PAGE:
Autonetics VERDAN MBL-D9A Computer


Autonetics MARDAN (also known as Verdan II)

Verdan - complete computer on left - opened for service on the right. Notice the power supply - with it's transformer and huge transistors right by the air intake-- the rotating magnetic memory (which is not only the permanent memory - but the working registers as well!) is to the left of the power supply.
Photos courtesy Autonetics. Data from the Ballistic Research Laboratories Survey of Domestic computers - BRL 1961 and BRL 1964.
Designed in the late 1950s and early 1960s these computers were the brains that made SINS posible. When you consider that from the standpoint of raw computational power - these have only a small fraction of the computational power and speed of today's personal computer - in fact most medium level or higher pocket calculators have more power and speed. Yet- these computers handled some than 54 inputs (90 in the case of Mardan) most of them either analog, or pulse-rate data that had to be converted to digital through either Digital to Analog converters or integrated against time. And those time integrations had to be dead accurate - as any error would quickly ramp the system out of allowable accuaracy. Consider the daunting task of counting three pulse streams against time; converting the inputs from 32 encoders (at 20bits each); and converting 16 analog channels (again 20 bits accuracy each) --- ALL at the same time ---- AND calculating accelleration against time in three
Mardan - The control panel attaches to the front - making a more compact installation - considering it's roughly twice the power of Verdan.
dimesions (equals speed and bearing (vector) speed and bearing again against time is distance traveled - ALL at the SAME TIME! This is what both Verdan and Mardan are capable of. Mardan's extra capabilities were used to perform extra calculations for confidence, calibration, and redundancy. I invite those of you who are computer savy to look over the follow specifications - I think you'll marvel at how much was accomplished with such early technology.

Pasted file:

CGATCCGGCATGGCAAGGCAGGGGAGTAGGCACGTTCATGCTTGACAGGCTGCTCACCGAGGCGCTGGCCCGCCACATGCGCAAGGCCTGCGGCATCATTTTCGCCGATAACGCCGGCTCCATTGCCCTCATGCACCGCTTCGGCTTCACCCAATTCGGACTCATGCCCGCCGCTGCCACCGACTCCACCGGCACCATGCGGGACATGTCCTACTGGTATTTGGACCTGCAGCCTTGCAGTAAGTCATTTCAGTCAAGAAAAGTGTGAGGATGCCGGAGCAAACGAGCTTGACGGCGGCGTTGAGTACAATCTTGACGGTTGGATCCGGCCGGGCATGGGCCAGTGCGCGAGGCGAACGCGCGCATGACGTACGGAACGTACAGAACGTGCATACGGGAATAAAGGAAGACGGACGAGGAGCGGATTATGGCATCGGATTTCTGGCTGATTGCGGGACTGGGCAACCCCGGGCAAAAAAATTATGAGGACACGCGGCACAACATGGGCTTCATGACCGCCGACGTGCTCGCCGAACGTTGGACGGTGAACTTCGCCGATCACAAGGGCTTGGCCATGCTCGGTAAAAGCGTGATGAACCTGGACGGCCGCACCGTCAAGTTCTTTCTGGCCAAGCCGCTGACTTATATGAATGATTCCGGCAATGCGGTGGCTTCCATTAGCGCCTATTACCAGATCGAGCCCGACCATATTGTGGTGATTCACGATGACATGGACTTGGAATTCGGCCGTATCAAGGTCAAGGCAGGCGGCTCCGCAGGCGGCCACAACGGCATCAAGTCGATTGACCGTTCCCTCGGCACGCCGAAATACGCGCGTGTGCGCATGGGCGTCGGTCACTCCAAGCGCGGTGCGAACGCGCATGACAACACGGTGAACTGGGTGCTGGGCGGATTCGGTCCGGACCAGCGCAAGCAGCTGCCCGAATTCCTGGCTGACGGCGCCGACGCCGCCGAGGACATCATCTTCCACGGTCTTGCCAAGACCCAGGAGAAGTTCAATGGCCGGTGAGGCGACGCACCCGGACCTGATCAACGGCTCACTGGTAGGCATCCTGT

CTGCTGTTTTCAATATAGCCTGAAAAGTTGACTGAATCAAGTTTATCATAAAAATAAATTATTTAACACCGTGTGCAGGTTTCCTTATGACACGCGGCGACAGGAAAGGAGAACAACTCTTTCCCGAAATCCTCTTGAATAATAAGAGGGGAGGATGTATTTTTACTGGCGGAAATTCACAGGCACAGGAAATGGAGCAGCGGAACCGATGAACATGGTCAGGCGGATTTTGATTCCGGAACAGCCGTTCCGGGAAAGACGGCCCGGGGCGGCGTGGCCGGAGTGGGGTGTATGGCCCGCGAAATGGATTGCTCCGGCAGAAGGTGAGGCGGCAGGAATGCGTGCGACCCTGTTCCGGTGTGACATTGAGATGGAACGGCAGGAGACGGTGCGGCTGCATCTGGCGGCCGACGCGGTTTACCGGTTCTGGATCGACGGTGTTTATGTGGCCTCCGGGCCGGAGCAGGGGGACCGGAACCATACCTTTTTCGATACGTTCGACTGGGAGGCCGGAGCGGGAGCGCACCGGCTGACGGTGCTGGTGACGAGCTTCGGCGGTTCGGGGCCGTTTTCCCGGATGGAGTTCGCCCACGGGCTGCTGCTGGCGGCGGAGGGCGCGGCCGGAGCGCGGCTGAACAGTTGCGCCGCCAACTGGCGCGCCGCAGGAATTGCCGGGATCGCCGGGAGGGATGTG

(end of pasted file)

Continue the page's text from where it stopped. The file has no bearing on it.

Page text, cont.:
Manufacturer's Specifications and Data

The computer is designed primarily for solving real time control problems by combining, under program control, a general purpose computer and two digital differential analyzer sections. The computer can be used as the central computer in control and weapons systems. It has the capability of simultaneously extrapolating points along many functions, computing new initial conditions, accepting and processing time varying data from 54 (Verdan) / 90 (Mardan) different sources, and controlling 40 (Verdan) / 47 (Mardan) different output devices. The GP and DDA sections operate simultaneously and independently, however the DDA program can be controlled, monitored, and modified by the GP section under GP program control.

Programming and numberical system
  Verdan Mardan (Verdan II)
Internal number system Binary Binary
Binary digits/word 24 27
Binary digits/instruction 22 24
Instructions/word 1 1
Instructions decoded 52  
Arithmetic system Fixed Point Fixed point
Instruction type One and 112
address format
Operand sector & channel
+ next instruction sector
Number range As Integer:-(223 <= W < (2 23 -1)
As Fraction:- 1 <= W < 1 - 2 -23